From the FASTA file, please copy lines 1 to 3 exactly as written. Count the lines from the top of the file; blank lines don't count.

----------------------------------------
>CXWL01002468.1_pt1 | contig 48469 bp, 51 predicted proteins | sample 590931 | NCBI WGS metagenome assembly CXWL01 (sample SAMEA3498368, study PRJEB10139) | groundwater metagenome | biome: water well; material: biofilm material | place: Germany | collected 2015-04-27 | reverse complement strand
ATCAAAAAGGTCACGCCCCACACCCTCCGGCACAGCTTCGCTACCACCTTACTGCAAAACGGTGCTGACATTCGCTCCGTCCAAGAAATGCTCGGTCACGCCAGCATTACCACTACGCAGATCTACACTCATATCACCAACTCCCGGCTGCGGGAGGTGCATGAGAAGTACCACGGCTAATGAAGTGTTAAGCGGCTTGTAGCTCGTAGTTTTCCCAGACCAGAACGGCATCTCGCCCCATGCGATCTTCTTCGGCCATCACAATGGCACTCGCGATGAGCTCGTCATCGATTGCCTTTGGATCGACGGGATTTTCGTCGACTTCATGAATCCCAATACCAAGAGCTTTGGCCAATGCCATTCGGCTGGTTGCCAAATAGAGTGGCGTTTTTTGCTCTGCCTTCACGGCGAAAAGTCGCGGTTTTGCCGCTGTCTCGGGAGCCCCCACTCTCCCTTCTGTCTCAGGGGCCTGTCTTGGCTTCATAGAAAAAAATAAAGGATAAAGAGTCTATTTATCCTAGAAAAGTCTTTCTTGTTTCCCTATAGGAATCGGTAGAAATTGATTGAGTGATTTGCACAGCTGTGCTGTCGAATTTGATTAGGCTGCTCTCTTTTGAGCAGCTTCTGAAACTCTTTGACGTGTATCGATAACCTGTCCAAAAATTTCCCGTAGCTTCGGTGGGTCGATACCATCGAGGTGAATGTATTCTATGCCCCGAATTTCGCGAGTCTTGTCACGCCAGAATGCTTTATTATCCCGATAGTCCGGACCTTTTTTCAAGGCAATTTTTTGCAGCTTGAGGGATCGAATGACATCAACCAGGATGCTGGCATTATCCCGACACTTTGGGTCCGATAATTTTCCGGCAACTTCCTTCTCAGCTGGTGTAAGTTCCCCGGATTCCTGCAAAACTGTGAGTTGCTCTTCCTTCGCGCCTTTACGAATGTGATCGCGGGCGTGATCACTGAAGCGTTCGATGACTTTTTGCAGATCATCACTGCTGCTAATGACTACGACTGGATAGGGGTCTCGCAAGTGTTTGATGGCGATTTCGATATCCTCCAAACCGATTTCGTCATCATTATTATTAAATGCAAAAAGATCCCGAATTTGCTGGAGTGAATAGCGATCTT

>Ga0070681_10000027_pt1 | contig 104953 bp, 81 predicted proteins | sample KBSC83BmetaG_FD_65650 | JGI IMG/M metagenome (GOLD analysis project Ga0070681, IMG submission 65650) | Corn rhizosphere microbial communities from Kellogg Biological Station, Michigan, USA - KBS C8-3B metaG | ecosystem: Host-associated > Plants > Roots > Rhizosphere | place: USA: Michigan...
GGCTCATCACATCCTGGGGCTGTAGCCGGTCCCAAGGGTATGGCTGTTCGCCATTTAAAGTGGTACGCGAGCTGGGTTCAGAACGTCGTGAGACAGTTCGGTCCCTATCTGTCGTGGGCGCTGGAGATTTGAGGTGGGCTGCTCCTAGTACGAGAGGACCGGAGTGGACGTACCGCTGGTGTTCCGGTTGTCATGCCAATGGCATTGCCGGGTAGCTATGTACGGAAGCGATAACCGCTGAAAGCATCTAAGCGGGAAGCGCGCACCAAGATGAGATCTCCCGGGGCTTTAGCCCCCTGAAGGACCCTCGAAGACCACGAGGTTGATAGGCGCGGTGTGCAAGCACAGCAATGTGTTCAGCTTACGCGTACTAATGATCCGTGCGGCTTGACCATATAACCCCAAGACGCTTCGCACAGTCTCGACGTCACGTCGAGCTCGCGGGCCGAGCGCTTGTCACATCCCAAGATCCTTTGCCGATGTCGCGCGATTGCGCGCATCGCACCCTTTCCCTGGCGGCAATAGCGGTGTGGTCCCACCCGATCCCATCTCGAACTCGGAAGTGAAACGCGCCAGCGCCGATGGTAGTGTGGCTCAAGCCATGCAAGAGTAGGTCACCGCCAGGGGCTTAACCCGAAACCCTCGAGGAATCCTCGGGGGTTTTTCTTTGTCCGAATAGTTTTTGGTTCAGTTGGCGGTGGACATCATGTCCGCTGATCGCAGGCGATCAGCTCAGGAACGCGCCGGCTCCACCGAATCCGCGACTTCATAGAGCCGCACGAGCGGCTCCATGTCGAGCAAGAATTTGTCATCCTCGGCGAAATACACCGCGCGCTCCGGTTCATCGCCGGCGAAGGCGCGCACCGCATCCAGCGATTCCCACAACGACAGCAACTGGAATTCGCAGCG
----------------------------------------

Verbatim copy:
>CXWL01002468.1_pt1 | contig 48469 bp, 51 predicted proteins | sample 590931 | NCBI WGS metagenome assembly CXWL01 (sample SAMEA3498368, study PRJEB10139) | groundwater metagenome | biome: water well; material: biofilm material | place: Germany | collected 2015-04-27 | reverse complement strand
ATCAAAAAGGTCACGCCCCACACCCTCCGGCACAGCTTCGCTACCACCTTACTGCAAAACGGTGCTGACATTCGCTCCGTCCAAGAAATGCTCGGTCACGCCAGCATTACCACTACGCAGATCTACACTCATATCACCAACTCCCGGCTGCGGGAGGTGCATGAGAAGTACCACGGCTAATGAAGTGTTAAGCGGCTTGTAGCTCGTAGTTTTCCCAGACCAGAACGGCATCTCGCCCCATGCGATCTTCTTCGGCCATCACAATGGCACTCGCGATGAGCTCGTCATCGATTGCCTTTGGATCGACGGGATTTTCGTCGACTTCATGAATCCCAATACCAAGAGCTTTGGCCAATGCCATTCGGCTGGTTGCCAAATAGAGTGGCGTTTTTTGCTCTGCCTTCACGGCGAAAAGTCGCGGTTTTGCCGCTGTCTCGGGAGCCCCCACTCTCCCTTCTGTCTCAGGGGCCTGTCTTGGCTTCATAGAAAAAAATAAAGGATAAAGAGTCTATTTATCCTAGAAAAGTCTTTCTTGTTTCCCTATAGGAATCGGTAGAAATTGATTGAGTGATTTGCACAGCTGTGCTGTCGAATTTGATTAGGCTGCTCTCTTTTGAGCAGCTTCTGAAACTCTTTGACGTGTATCGATAACCTGTCCAAAAATTTCCCGTAGCTTCGGTGGGTCGATACCATCGAGGTGAATGTATTCTATGCCCCGAATTTCGCGAGTCTTGTCACGCCAGAATGCTTTATTATCCCGATAGTCCGGACCTTTTTTCAAGGCAATTTTTTGCAGCTTGAGGGATCGAATGACATCAACCAGGATGCTGGCATTATCCCGACACTTTGGGTCCGATAATTTTCCGGCAACTTCCTTCTCAGCTGGTGTAAGTTCCCCGGATTCCTGCAAAACTGTGAGTTGCTCTTCCTTCGCGCCTTTACGAATGTGATCGCGGGCGTGATCACTGAAGCGTTCGATGACTTTTTGCAGATCATCACTGCTGCTAATGACTACGACTGGATAGGGGTCTCGCAAGTGTTTGATGGCGATTTCGATATCCTCCAAACCGATTTCGTCATCATTATTATTAAATGCAAAAAGATCCCGAATTTGCTGGAGTGAATAGCGATCTT

>Ga0070681_10000027_pt1 | contig 104953 bp, 81 predicted proteins | sample KBSC83BmetaG_FD_65650 | JGI IMG/M metagenome (GOLD analysis project Ga0070681, IMG submission 65650) | Corn rhizosphere microbial communities from Kellogg Biological Station, Michigan, USA - KBS C8-3B metaG | ecosystem: Host-associated > Plants > Roots > Rhizosphere | place: USA: Michigan...